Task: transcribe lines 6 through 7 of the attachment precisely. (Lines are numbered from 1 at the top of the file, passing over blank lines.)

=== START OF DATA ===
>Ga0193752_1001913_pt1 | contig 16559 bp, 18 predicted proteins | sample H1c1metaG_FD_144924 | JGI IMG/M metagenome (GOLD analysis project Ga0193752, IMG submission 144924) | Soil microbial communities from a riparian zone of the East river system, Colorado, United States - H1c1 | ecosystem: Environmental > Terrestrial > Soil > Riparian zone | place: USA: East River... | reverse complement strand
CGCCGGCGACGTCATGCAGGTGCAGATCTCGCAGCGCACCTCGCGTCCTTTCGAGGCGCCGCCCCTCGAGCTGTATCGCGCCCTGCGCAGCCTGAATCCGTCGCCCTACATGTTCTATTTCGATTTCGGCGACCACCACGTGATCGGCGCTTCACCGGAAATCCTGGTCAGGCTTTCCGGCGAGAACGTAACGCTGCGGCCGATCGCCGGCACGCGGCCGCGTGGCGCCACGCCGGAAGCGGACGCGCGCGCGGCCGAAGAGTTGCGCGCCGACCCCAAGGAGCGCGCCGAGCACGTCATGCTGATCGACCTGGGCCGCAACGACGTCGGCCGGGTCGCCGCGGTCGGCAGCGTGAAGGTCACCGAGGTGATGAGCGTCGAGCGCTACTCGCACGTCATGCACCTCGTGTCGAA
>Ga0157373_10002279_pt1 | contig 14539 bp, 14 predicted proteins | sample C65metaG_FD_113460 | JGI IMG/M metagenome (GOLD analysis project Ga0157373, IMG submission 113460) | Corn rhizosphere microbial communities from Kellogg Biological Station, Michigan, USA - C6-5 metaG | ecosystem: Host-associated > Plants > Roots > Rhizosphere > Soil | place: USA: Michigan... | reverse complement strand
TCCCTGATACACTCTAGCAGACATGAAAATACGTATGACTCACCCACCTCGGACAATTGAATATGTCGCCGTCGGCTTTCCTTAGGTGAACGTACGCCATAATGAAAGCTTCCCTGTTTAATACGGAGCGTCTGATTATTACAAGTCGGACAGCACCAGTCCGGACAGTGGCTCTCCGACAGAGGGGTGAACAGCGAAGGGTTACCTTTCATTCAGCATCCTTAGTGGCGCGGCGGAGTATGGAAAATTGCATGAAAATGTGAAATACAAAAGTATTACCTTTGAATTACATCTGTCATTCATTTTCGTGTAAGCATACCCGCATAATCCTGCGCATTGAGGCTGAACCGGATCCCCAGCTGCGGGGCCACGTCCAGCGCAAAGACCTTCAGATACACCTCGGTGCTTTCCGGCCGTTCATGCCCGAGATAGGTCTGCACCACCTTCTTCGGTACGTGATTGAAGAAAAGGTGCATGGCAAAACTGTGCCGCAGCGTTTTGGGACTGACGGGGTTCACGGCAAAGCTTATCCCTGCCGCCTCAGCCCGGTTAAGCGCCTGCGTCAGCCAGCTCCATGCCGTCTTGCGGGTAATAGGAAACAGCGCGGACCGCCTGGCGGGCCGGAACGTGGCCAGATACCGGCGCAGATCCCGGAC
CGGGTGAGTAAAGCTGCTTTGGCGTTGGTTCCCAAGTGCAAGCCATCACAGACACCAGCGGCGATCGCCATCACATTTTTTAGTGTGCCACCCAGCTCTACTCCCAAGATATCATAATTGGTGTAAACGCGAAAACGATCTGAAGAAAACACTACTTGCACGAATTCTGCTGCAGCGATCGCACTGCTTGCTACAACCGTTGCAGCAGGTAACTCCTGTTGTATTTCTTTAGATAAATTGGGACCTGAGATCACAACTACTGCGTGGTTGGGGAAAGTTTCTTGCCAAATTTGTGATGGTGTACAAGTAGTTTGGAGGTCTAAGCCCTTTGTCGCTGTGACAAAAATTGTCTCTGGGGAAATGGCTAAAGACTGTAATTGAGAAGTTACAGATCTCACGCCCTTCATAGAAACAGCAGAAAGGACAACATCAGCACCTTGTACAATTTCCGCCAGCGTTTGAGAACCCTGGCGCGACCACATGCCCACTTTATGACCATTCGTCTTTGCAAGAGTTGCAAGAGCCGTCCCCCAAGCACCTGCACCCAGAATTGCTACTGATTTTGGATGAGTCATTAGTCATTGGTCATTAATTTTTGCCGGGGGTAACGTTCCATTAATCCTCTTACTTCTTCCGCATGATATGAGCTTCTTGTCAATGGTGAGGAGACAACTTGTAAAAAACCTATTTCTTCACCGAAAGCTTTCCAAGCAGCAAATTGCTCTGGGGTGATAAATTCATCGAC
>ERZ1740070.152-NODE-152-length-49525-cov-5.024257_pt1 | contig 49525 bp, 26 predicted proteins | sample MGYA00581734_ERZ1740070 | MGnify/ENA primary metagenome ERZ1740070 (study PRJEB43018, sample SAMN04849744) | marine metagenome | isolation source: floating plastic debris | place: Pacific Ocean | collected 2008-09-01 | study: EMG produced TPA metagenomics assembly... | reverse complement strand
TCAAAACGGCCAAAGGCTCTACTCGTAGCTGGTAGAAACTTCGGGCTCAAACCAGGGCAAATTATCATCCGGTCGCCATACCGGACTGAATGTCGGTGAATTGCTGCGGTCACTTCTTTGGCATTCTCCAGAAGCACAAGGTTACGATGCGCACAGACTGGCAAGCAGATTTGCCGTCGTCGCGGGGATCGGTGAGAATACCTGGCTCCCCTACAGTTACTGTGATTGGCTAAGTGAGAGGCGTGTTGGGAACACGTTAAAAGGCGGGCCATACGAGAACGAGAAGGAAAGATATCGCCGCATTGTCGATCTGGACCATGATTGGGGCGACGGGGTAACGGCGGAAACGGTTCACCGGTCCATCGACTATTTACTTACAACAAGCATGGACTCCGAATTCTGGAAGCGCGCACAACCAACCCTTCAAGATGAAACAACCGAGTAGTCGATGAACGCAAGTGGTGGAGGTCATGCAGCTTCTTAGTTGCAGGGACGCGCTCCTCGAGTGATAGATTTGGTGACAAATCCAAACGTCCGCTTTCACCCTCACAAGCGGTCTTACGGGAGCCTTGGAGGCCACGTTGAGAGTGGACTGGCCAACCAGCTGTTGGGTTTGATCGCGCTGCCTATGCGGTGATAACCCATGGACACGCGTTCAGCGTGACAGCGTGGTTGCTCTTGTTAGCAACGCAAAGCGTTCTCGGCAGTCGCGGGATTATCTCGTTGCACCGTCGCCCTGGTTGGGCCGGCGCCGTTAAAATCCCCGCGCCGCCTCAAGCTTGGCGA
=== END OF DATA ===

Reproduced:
>ERZ1740070.152-NODE-152-length-49525-cov-5.024257_pt1 | contig 49525 bp, 26 predicted proteins | sample MGYA00581734_ERZ1740070 | MGnify/ENA primary metagenome ERZ1740070 (study PRJEB43018, sample SAMN04849744) | marine metagenome | isolation source: floating plastic debris | place: Pacific Ocean | collected 2008-09-01 | study: EMG produced TPA metagenomics assembly... | reverse complement strand
TCAAAACGGCCAAAGGCTCTACTCGTAGCTGGTAGAAACTTCGGGCTCAAACCAGGGCAAATTATCATCCGGTCGCCATACCGGACTGAATGTCGGTGAATTGCTGCGGTCACTTCTTTGGCATTCTCCAGAAGCACAAGGTTACGATGCGCACAGACTGGCAAGCAGATTTGCCGTCGTCGCGGGGATCGGTGAGAATACCTGGCTCCCCTACAGTTACTGTGATTGGCTAAGTGAGAGGCGTGTTGGGAACACGTTAAAAGGCGGGCCATACGAGAACGAGAAGGAAAGATATCGCCGCATTGTCGATCTGGACCATGATTGGGGCGACGGGGTAACGGCGGAAACGGTTCACCGGTCCATCGACTATTTACTTACAACAAGCATGGACTCCGAATTCTGGAAGCGCGCACAACCAACCCTTCAAGATGAAACAACCGAGTAGTCGATGAACGCAAGTGGTGGAGGTCATGCAGCTTCTTAGTTGCAGGGACGCGCTCCTCGAGTGATAGATTTGGTGACAAATCCAAACGTCCGCTTTCACCCTCACAAGCGGTCTTACGGGAGCCTTGGAGGCCACGTTGAGAGTGGACTGGCCAACCAGCTGTTGGGTTTGATCGCGCTGCCTATGCGGTGATAACCCATGGACACGCGTTCAGCGTGACAGCGTGGTTGCTCTTGTTAGCAACGCAAAGCGTTCTCGGCAGTCGCGGGATTATCTCGTTGCACCGTCGCCCTGGTTGGGCCGGCGCCGTTAAAATCCCCGCGCCGCCTCAAGCTTGGCGA